When an insurance company acquires a salvage vehicle through payment of a total loss settlement due to damage, a Salvage Certificate of Title must be issued in the name of the insurance company. If the insurance company is unable to obtain a properly assigned certificate of title from the previous owner, special provisions have been made, refer to Insurance Company Affidavit for Affirmation of Ownership of a Salvaged Vehicle Obtained in Settlement of a Total Loss.
If, after the insurance company has paid a total loss settlement on a vehicle that meets the definition of salvage, the owner (insured) of the damaged vehicle chooses to retain ownership, the insurance company must notify the Department of Motor Vehicles. The Department of Motor Vehicles will then enter the salvage brand onto the computer record of the vehicle.
An insurance company may notify the Department on a form of their own design or, as a courtesy, the Department has a form available for download at Notice of Owner-Retained Salvage. (If the insurance company elects to use their own form, it must contain all information requested on the Department of Motor Vehicles Notice of Owner-Retained Salvage form.)
The insurance company is also required to notify the insured of their responsibility to obtain a Salvage Certificate of Title within thirty (30) days after the settlement of loss. Once the Salvage Certificate of Title has been issued, prior to operating the vehicle on public roads, the insured is required to have a Vehicle Inspection performed and a title issued that will be branded “Previously Salvaged.” This brand must be carried forward on any subsequent titles.
After the Previously Salvaged Certificate of Title has been issued the insured must make application for a new vehicle registration.
A salvage vehicle is a vehicle that:
- is a late model vehicle that has been wrecked, damaged, or destroyed to the extent that the estimated total cost of repair to rebuild and restore the vehicle to its condition immediately before it was damaged exceeds 75% of the retail value of the vehicle at the time it was damaged; OR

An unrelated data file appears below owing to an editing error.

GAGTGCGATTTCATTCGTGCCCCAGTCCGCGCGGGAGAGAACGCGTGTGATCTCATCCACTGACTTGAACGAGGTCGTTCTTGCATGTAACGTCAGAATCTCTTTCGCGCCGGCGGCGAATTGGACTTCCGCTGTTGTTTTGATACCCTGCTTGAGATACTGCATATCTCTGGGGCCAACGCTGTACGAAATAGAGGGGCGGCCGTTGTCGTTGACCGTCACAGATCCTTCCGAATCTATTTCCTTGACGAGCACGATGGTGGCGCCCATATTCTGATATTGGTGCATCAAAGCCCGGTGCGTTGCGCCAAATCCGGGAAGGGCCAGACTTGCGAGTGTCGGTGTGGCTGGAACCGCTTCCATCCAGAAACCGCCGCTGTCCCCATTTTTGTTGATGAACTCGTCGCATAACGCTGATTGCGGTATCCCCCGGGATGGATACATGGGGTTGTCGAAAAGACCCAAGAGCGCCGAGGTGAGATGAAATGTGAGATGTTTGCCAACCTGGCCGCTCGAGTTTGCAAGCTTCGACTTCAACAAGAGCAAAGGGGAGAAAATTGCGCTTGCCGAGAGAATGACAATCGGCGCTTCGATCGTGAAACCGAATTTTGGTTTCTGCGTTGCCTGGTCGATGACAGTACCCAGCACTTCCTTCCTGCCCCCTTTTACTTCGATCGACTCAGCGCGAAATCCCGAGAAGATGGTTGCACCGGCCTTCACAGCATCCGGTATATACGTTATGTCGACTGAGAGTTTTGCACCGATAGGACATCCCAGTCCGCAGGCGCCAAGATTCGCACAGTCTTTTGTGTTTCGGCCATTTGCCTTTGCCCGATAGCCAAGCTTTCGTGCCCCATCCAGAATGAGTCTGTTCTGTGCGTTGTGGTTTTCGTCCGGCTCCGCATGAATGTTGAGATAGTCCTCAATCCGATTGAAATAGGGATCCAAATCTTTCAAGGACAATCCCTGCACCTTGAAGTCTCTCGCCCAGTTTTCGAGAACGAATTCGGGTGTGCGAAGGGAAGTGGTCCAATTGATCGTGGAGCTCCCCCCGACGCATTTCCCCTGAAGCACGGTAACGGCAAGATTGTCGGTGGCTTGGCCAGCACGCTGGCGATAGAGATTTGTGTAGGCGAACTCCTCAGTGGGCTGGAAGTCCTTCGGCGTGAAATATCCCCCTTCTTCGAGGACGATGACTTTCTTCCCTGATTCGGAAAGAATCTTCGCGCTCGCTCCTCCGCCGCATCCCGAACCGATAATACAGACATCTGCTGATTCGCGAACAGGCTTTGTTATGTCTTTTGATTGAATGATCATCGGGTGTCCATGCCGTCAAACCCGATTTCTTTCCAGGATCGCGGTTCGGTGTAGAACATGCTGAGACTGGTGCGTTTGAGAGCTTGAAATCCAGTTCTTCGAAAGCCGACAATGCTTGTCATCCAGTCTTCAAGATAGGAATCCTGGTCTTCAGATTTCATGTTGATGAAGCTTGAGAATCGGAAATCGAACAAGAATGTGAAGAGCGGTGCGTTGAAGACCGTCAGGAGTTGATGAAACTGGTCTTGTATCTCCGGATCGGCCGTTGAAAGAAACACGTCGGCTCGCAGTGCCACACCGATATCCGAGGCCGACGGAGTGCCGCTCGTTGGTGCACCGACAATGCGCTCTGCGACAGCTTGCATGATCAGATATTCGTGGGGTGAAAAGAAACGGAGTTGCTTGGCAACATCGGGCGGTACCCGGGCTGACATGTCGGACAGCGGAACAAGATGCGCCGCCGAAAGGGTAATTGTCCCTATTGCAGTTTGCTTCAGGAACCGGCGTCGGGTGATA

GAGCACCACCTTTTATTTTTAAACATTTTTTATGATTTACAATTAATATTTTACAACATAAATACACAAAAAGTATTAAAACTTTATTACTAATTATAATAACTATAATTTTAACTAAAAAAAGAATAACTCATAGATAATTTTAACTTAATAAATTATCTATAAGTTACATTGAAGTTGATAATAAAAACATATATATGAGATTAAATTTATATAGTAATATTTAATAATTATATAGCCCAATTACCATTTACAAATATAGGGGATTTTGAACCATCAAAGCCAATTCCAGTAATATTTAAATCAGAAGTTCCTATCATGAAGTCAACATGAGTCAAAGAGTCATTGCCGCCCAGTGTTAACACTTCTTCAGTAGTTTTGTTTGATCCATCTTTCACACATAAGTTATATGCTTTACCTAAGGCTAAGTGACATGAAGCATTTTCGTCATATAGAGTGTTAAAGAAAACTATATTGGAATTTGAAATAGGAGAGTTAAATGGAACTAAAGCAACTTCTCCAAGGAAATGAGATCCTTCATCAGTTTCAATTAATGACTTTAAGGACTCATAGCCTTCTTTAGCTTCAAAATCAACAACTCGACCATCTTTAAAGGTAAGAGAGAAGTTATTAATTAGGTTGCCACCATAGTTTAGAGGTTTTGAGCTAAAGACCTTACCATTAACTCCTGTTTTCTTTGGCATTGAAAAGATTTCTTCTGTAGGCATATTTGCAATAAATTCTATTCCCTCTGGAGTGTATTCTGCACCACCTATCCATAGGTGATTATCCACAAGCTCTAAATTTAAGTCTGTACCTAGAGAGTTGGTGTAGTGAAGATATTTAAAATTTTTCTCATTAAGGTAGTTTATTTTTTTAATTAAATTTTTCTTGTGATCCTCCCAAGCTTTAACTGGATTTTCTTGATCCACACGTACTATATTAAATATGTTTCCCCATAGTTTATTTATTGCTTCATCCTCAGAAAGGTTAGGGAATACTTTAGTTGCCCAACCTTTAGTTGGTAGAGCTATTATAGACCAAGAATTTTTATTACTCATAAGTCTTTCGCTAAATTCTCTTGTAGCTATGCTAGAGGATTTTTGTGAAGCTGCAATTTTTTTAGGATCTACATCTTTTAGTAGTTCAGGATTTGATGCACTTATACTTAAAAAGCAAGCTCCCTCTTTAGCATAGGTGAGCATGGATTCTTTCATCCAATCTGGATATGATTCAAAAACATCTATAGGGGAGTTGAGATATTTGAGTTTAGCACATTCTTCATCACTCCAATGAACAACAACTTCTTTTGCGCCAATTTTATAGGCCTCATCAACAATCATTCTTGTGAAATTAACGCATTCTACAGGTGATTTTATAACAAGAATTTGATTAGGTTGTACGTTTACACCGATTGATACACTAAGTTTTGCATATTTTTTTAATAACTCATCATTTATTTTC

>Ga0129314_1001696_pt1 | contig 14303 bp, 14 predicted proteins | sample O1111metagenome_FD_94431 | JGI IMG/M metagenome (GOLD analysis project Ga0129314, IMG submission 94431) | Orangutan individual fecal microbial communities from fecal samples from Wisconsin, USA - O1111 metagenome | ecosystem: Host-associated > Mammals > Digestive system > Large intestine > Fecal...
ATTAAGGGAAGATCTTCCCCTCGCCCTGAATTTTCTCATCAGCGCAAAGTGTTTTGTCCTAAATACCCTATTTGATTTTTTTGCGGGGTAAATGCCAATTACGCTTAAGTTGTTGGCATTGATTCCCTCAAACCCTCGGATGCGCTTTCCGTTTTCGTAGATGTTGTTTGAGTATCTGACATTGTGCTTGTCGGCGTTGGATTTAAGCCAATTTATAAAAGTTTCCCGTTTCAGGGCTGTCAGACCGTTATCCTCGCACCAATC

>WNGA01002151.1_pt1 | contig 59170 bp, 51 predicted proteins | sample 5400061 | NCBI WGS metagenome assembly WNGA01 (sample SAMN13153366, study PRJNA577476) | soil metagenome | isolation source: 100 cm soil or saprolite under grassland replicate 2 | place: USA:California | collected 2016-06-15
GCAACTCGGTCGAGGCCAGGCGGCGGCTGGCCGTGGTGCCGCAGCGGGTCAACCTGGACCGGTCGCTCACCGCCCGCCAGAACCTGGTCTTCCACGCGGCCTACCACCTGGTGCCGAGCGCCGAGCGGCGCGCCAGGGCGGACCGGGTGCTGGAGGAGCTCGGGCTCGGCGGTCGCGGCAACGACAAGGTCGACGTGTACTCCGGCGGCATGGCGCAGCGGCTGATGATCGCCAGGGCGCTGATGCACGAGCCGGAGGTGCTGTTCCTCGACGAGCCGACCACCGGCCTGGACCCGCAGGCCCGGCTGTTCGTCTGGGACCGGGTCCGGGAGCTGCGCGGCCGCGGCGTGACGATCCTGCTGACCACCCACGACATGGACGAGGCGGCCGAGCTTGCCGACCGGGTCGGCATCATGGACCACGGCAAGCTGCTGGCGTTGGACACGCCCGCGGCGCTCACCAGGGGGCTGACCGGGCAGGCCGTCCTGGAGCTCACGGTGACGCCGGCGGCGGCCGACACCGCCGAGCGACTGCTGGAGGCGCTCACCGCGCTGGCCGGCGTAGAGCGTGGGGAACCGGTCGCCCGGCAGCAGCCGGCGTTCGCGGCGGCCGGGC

- has flood damage resulting from being submerged in water to the point that rising water has reached over the floorboard, has entered the passenger compartment, and has caused damage to any electrical, computerized, or mechanical components.
- Flood damage specifically does not apply to a vehicle that an inspection, conducted by an insurance claim representative or a vehicle repairer, indicates:
- has no electrical, computerized, or mechanical components damaged by water; or
- had one or more electrical, computerized, or mechanical components damaged by water and all such damaged components were repaired or replaced.
Late model vehicle is a vehicle that:
- is 7 years old or less, as determined by the manufacturer's model year designation, or
- has a retail value of more than $11,500 until January 1, 2020, when it increases to $12,000.
Cost Of Repairs:
The estimated or actual retail cost of parts needed to repair a vehicle, plus the cost of labor computed by using an hourly labor rate and time that are customary and reasonable. Retail cost of parts and labor rates may be based upon collision estimating manuals or electronic computer estimating systems customarily used in the automobile insurance industry.
Retail value means the actual cash value, fair market value, or retail value as:
- set forth in a current edition of any nationally recognized compilation, including automated data bases, or;
- determined according to a market survey of comparable vehicles with respect to condition and equipment.
The salvage designation also applies if the owner of a vehicle voluntarily obtains a salvage branded Certificate of Title on the vehicle, regardless of the damage, age or value of the vehicle.
If an Out-of-State title is presented with any indication of damage, the brand will be carried forward along with the name of the jurisdiction that issued the previous title, on the Nebraska Certificate of Title. This includes, but is not limited to, the following notations:
- Junked (in those states where this is not a death certificate)
- Manufacturer Buyback
- Non-Highway Use (not eligible for registration)
- Previously Salvaged
- Total Loss
- Any other language that would indicate damage
Once a vehicle with a Salvage Certificate of Title has been repaired, a Vehicle Inspection must be performed and a Vehicle Inspection Certificate must accompany the application for title, before a new title can be issued and the vehicle can be registered. The new title is required to have the words “Previously Salvaged” branded on the face under the designation, Legends. All brands must be carried forward on any titles issued thereafter and will also appear on any initial and subsequent registrations issued for that vehicle.
A Salvage Certificate of Title is obtained by submitting the salvage vehicle's Certificate of Title and a properly completed Application for Certificate of Title to any designated County Official (refer to the County Officials Listing for contact information).
The fee for a Salvage Certificate of Title is $10.00. Please contact the designated County Official where the application for title is submitted for information regarding acceptable methods of payment.
Questions regarding Salvage and Previously Salvaged Certificates of Title for Motor Vehicles may be addressed by email or by phone at (402) 471-3918 .